A few weeks back, a study was released citing the frustration of coaches with parents, noting that things "have never been worse" in that department. A Minnesota high school coach has witnessed the worst of that firsthand, and it has gotten so bad at his high school that he has elected to walk away after five games.
Midway into his first season as the head coach at Red Wing HS (CT), John Ott decided that enough was enough, noting that he was subjected to "political harassment and forced favoritism" during his time leading the program in a charge being led by parents of his players, with some help from the administration that hired him.
In his resignation letter, Ott lays out a number of other issues that led to his decision to step away, as pointed out by an article on Inforum. One major reason was a group of parents who approached him concerned about playing time for their kids, and some kids changing positions because of a change in scheme. A few other alleged issues, including players quitting and then wanting to come back to the team at a later date were also pointed out in a previous article on Inforum.
“I cannot be employed by a district that allows parents to dictate where their child should be playing on the football field, nor can I consent to a parent to allow their child to continue to play football after their son has undermined the football team and staff by failing at a coordinated attempt to organize a walk out.”
“Members of a team have a responsibility to behave on and off the field in a way to contribute to the team’s effort to be as successful as it can. As a coach, that is my responsibility to uphold that obligation with support from administration. I do not have that support. I have always had a policy of not discussing playing time with parents, yet I have been thrust into two such meetings by administration where playing time was allowed to be discussed."
“It is imperative that the head coach has the ultimate say when it comes to playing time, which is why playing time is addressed in the football guidelines that the parents sign consent to, before their son is allowed to participate. Having been forced by administration to have these playing time meetings has been particularly damaging to the football team."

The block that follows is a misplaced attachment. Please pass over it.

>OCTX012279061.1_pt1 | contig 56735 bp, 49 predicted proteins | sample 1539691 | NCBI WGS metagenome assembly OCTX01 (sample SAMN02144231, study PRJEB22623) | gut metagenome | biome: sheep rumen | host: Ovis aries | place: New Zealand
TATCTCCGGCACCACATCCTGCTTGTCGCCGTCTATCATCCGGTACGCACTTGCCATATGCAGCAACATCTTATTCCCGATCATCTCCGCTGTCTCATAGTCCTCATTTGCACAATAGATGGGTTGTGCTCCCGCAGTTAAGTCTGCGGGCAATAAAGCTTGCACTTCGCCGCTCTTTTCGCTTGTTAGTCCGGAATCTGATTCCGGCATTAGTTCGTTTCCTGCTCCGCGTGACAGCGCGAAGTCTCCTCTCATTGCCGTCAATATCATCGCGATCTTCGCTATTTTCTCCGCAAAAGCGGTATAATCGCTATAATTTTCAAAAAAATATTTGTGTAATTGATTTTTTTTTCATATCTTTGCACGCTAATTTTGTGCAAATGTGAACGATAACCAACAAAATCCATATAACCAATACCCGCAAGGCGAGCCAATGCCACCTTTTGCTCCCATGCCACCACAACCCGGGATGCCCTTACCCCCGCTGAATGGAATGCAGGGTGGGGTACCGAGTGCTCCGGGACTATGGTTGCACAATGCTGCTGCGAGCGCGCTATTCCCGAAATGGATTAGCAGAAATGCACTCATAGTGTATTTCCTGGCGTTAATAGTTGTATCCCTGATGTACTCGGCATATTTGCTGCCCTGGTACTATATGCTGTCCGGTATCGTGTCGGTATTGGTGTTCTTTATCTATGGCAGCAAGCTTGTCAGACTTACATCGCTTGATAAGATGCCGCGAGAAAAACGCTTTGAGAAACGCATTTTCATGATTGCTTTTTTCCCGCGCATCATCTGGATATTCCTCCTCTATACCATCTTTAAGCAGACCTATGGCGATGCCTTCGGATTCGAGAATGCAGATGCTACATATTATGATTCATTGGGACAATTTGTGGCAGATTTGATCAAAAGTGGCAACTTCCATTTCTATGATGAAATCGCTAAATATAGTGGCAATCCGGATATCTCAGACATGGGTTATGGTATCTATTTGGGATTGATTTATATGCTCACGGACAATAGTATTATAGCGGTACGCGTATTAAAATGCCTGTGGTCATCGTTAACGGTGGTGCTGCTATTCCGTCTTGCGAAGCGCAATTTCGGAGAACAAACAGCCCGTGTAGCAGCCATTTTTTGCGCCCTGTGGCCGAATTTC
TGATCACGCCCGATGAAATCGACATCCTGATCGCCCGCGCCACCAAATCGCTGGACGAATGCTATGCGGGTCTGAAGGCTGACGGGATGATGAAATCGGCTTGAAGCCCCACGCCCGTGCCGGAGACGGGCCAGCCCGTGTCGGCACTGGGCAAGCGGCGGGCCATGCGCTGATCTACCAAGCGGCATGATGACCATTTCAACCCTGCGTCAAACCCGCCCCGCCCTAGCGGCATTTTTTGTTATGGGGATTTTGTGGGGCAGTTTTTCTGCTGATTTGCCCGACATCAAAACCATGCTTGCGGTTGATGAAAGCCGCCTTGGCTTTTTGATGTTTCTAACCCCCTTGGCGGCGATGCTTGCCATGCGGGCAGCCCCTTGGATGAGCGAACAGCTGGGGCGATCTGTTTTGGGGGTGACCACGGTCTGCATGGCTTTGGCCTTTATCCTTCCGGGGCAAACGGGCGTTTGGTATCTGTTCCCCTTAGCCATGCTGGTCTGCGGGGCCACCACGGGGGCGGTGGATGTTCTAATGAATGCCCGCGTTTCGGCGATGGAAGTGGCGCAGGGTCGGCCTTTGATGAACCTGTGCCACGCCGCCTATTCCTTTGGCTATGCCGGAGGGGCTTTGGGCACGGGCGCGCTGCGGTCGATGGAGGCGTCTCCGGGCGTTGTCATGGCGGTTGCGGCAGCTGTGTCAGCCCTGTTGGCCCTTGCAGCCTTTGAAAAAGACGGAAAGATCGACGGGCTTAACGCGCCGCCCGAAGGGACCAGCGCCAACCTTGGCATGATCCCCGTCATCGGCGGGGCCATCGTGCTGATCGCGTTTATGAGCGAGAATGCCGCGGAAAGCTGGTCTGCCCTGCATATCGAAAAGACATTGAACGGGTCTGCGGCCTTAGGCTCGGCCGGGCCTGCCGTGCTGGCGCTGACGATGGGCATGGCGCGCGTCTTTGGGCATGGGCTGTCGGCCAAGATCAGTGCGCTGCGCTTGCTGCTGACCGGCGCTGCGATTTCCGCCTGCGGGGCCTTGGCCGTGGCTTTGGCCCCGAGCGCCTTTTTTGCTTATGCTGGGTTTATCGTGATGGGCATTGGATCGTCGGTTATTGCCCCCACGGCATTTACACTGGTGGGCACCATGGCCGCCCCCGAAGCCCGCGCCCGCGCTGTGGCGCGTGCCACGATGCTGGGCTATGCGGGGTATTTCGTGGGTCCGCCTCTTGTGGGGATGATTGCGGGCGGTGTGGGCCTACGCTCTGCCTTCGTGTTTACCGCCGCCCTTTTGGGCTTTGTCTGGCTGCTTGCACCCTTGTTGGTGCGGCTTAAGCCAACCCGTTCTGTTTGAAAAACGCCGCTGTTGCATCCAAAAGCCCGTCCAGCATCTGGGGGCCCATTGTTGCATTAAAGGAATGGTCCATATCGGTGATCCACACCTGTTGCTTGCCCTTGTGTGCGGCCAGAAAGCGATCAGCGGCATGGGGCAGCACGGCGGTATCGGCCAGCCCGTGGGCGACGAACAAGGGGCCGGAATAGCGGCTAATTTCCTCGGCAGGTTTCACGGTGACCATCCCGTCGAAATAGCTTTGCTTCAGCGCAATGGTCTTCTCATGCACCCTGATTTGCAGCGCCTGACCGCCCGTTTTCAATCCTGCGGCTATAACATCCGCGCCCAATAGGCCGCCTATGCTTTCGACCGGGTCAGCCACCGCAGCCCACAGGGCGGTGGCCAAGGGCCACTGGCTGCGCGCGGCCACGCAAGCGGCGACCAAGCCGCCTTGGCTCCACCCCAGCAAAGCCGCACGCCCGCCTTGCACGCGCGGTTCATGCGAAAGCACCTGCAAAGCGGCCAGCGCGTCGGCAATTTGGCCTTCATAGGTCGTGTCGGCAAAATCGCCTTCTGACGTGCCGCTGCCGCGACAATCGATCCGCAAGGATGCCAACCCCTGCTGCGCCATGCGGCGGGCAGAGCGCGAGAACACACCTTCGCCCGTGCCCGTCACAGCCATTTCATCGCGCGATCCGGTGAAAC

Ott's decision to step down was also influenced by former Minnesota State Senator John Howe, whose son plays on the team. Howe filed a formal complaint with the school citing bullying of his son based on their Republican family values. Below is Howe's official complaint to the school.
To address those issues brought up by Howe, Ott closed his letter of resignation by noting:
“Finally, at no time has anyone in the football program in any way, shape or form harassed anybody about anything. These accusations have been made formally by John Howe in front of the school board on (Oct. 3). Nothing could be further from the truth. I am truly flabbergasted that a parent was allowed to speak at a recent school board meting, as it was in direct violation of numeral three of the school district’s public comment guidelines. Because of this, I am also choosing to resign as a teacher with the district. I cannot be part of a district that fails to follow its own guidelines.”
Think about that. Ott was so bothered by the way he was treated, that he not only resigned his coaching position, he also resigned his job as teacher within the district. Resigning as a coach and giving up some stipend money is one thing, but the fact that he resigned from the job that helps to put food on the table speaks very loudly.
As a head coach, if you don't have the support of your administration, and are being thrown under the bus and undermined by the same people that are supposed to have your back, it's nearly impossible to do your job effectively. This should be a lesson to aspiring head coaches, and current head coaches, to make sure you and your administration are on the same page on important issues to avoid situations like what coach Ott ran into during his short tenure. If you don't see eye to eye on issues like how to deal with parents and similar issues, it's going to be really hard to build a program there.